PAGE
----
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Federal appeals court upholds Trump administration's abortion-referral restriction

While the move delighted social conservatives, it came as a huge blow to civil libertarians and reproductive rights groups that had been fighting the so-called "gag rule."

Federal appeals court upholds Trump administration's abortion-referral restriction
Image Source: U.S. President Donald Trump speaks at the 47th March For Life rally on the National Mall, January 24, 2019, in Washington, DC. (Photo by Mark Wilson/Getty Images)

A federal appeals court on Monday ruled in favor of a polarizing Trump administration policy banning federally funded family planning centers from referring women for abortions. Although lower courts have consistently opposed the Department of Health and Human Services' desire to block referrals, the California-based U.S. Court of Appeals for the 9th Circuit passed the latest decision 7-to-4. While the move delighted social conservatives who are the core of President Trump's political base, it came as a huge blow to civil libertarians and reproductive rights groups that had been fighting the so-called "gag rule."


According to CNN, with over 20 states filing lawsuits to try to block the rule, it was challenged in federal courts in California, Oregon, and Washington state last year, all of which ruled in favor of the plaintiffs. However, on Monday, the appeals court ruled that the HHS is well within its rights to modify the program. In the 82-page opinion dismissing the concerns of three lower courts on the West Coast, the appeals court ruled that "the Final Rule is not arbitrary and capricious because HHS properly examined the relevant considerations and gave reasonable explanations." 


Health-care groups were already barred from using Title X funds to pay for abortions under current law, reports The Washington Post. The rule issued by HHS in February last year, went a step further, barring health centers that provide abortions or abortion referrals from participating in the half-century-old $286 million federal family planning program. The highly-criticized rule also requires federally funded family planning clinics to maintain a "clear physical and financial separation" between services funded by the program and any organization that provides abortions or abortion referrals.


Despite severe push back from reproductive rights groups, the appeals court has repeatedly given the rule the green light, upholding it in June, July, and August. Following the ruling in August, Planned Parenthood—which covered 40% of the Title X program's participants—chose to withdraw from the program, leaving over one million low-income women without their regular source of care. The findings of studies conducted to determine the impacts of the rule and Planned Parenthood's subsequent exit have been stark.


According to a report by the reproductive rights group Power to Decide, "the domestic gag rule’s impact on birth control access is nothing short of catastrophic for people living on limited incomes. It means that people who have long relied on the program may have higher out of pocket costs for health care and contraception because clinics will no longer have funds to support them. As a result of this rule, the number of women who live in counties without a single clinic offering the full range of birth control methods could triple. People already counting every penny may need to travel longer distances to clinics offering services, take more time off work, or pay for additional child care costs." As of November 4, 2019, about 900 clinics had already been forced out of the program.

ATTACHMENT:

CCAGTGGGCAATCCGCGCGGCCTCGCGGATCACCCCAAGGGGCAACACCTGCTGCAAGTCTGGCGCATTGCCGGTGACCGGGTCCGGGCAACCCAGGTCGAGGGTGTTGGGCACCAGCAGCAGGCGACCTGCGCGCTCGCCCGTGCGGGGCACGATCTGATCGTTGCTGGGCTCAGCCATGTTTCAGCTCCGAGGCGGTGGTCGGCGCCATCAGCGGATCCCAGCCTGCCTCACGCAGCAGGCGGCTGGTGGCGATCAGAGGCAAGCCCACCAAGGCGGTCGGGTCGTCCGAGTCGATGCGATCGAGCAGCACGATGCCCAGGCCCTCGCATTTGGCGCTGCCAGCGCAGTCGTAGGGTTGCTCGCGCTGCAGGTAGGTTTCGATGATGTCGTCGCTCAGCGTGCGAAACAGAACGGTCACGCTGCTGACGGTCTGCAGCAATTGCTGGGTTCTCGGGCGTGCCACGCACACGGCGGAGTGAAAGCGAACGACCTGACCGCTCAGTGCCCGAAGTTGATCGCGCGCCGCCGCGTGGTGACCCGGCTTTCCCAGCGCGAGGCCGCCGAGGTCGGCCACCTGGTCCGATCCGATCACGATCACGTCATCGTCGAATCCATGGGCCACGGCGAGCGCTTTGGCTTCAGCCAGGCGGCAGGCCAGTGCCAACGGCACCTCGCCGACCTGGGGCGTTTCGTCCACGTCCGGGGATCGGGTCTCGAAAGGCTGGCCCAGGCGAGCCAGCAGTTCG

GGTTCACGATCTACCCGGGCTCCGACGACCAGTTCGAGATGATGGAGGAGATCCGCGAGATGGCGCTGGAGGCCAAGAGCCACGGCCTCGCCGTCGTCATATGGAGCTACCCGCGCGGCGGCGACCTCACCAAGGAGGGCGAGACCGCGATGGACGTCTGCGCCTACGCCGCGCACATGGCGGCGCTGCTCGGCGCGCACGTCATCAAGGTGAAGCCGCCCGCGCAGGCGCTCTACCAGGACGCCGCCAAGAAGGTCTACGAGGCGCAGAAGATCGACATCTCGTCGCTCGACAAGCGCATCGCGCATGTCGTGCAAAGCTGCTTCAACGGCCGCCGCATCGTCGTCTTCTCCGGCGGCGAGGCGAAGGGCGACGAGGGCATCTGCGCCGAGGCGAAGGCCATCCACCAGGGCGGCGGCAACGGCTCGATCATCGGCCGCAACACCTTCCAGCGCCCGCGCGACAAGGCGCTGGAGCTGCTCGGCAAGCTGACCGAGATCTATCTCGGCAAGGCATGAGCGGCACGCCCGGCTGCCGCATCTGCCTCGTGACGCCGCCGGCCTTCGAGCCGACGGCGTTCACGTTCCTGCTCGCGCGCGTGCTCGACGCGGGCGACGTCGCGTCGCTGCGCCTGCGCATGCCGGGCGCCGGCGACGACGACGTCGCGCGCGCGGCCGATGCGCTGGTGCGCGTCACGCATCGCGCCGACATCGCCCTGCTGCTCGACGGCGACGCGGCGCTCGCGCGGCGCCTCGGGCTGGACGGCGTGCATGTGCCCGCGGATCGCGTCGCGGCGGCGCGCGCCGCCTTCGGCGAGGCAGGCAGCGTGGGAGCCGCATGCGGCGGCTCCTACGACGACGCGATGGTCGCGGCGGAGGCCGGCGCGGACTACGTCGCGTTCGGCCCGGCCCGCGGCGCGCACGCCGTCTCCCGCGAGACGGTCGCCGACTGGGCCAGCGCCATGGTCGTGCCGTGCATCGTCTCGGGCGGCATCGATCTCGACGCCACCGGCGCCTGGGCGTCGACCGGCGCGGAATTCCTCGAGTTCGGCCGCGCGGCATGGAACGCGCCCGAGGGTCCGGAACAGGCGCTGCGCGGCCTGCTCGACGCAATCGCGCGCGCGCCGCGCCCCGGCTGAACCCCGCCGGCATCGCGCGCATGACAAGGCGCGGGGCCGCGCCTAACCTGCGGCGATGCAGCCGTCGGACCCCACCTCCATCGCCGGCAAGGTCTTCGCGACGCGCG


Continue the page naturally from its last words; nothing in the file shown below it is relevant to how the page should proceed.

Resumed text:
Although Circuit Judge Sandra Ikuta claimed in the court's opinion that the Trump administration’s rule is slightly less restrictive than a 1988 version upheld by the Supreme Court, Circuit Judge Richard Paez and three fellow judges strongly condemned the rule in a 28-page dissent. "In vacating the district courts’ preliminary injunctions, the majority sanctions the agency’s gross overreach and puts its own policy preferences before the law. Women and their families will suffer for it," Paez warned. Reproductive rights supporters blasted Monday's ruling, deeming it an obstacle to patients seeking care.


Alexis McGill Johnson, acting president and CEO of Planned Parenthood Federation of America, claimed the rule is "causing immense harm across the country" and creating "egregious barriers for people with low incomes to get birth control and preventive care like STI testing, education, and cancer screenings." Dr. Patrice Harris, president of the American Medical Association, expressed the group's disappointment in a statement. "This government overreach and interference demands that physicians violate their ethical obligations -- prohibiting open, frank conversations with patients about all their health care options -- if they want to continue treating patients under the Title X program," she said.


"It is unconscionable that the government is telling physicians that they can treat this underserved population only if they promise not to discuss or make referrals for all treatment options," Harris added. Meanwhile, Justice Department spokesperson Mollie Timmons said in a statement that "we are pleased" by the court's decision. "Congress has long prohibited the use of Title X funds in programs where abortion is a method of family planning and HHS’s recent rule makes that longstanding prohibition a reality. We look forward to continuing to defend this vital rule against all challenges."

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